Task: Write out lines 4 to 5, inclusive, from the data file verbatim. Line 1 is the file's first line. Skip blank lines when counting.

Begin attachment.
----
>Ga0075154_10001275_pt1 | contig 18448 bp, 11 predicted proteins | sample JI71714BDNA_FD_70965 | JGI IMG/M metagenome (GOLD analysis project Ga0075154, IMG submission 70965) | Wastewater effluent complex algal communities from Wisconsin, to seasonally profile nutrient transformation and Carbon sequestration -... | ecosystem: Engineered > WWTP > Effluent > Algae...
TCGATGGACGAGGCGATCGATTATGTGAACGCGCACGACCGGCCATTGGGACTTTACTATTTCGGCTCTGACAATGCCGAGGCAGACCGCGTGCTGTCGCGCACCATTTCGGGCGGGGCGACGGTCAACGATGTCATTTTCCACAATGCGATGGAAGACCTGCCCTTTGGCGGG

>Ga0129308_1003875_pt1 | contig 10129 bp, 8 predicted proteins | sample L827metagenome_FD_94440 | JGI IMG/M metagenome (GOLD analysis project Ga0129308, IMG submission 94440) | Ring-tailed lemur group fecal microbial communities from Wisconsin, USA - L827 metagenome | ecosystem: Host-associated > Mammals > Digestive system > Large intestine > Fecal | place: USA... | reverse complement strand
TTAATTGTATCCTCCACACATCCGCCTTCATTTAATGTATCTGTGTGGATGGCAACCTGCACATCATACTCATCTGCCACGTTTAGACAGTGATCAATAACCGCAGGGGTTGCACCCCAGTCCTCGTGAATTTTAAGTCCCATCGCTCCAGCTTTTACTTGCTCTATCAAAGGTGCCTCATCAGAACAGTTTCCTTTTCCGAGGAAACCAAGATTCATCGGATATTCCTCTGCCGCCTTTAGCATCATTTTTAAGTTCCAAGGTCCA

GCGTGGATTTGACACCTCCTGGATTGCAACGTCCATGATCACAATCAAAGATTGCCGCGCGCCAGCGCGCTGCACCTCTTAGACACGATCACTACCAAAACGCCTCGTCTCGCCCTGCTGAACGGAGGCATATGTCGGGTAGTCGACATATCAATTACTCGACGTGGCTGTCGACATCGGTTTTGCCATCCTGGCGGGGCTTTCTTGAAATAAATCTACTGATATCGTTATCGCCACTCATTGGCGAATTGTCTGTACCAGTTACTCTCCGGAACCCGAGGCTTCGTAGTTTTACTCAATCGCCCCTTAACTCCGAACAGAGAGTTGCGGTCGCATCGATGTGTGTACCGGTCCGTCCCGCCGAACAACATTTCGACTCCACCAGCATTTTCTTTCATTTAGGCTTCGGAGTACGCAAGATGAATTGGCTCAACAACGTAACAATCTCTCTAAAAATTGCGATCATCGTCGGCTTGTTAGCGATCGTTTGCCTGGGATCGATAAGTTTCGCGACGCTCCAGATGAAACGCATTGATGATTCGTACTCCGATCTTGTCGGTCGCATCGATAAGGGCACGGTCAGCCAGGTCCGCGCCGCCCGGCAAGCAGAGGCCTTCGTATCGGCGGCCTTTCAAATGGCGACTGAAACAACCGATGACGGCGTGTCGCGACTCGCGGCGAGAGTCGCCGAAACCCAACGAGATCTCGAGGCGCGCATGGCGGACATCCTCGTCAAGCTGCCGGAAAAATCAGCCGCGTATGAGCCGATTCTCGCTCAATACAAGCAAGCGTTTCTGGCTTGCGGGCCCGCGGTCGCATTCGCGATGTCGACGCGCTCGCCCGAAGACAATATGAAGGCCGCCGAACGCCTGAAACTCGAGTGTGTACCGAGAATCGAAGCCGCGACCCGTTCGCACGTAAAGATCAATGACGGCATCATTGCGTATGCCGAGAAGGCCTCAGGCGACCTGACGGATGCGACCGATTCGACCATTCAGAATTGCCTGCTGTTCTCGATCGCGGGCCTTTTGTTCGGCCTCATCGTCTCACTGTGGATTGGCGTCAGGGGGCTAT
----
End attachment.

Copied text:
TTAATTGTATCCTCCACACATCCGCCTTCATTTAATGTATCTGTGTGGATGGCAACCTGCACATCATACTCATCTGCCACGTTTAGACAGTGATCAATAACCGCAGGGGTTGCACCCCAGTCCTCGTGAATTTTAAGTCCCATCGCTCCAGCTTTTACTTGCTCTATCAAAGGTGCCTCATCAGAACAGTTTCCTTTTCCGAGGAAACCAAGATTCATCGGATATTCCTCTGCCGCCTTTAGCATCATTTTTAAGTTCCAAGGTCCA

GCGTGGATTTGACACCTCCTGGATTGCAACGTCCATGATCACAATCAAAGATTGCCGCGCGCCAGCGCGCTGCACCTCTTAGACACGATCACTACCAAAACGCCTCGTCTCGCCCTGCTGAACGGAGGCATATGTCGGGTAGTCGACATATCAATTACTCGACGTGGCTGTCGACATCGGTTTTGCCATCCTGGCGGGGCTTTCTTGAAATAAATCTACTGATATCGTTATCGCCACTCATTGGCGAATTGTCTGTACCAGTTACTCTCCGGAACCCGAGGCTTCGTAGTTTTACTCAATCGCCCCTTAACTCCGAACAGAGAGTTGCGGTCGCATCGATGTGTGTACCGGTCCGTCCCGCCGAACAACATTTCGACTCCACCAGCATTTTCTTTCATTTAGGCTTCGGAGTACGCAAGATGAATTGGCTCAACAACGTAACAATCTCTCTAAAAATTGCGATCATCGTCGGCTTGTTAGCGATCGTTTGCCTGGGATCGATAAGTTTCGCGACGCTCCAGATGAAACGCATTGATGATTCGTACTCCGATCTTGTCGGTCGCATCGATAAGGGCACGGTCAGCCAGGTCCGCGCCGCCCGGCAAGCAGAGGCCTTCGTATCGGCGGCCTTTCAAATGGCGACTGAAACAACCGATGACGGCGTGTCGCGACTCGCGGCGAGAGTCGCCGAAACCCAACGAGATCTCGAGGCGCGCATGGCGGACATCCTCGTCAAGCTGCCGGAAAAATCAGCCGCGTATGAGCCGATTCTCGCTCAATACAAGCAAGCGTTTCTGGCTTGCGGGCCCGCGGTCGCATTCGCGATGTCGACGCGCTCGCCCGAAGACAATATGAAGGCCGCCGAACGCCTGAAACTCGAGTGTGTACCGAGAATCGAAGCCGCGACCCGTTCGCACGTAAAGATCAATGACGGCATCATTGCGTATGCCGAGAAGGCCTCAGGCGACCTGACGGATGCGACCGATTCGACCATTCAGAATTGCCTGCTGTTCTCGATCGCGGGCCTTTTGTTCGGCCTCATCGTCTCACTGTGGATTGGCGTCAGGGGGCTAT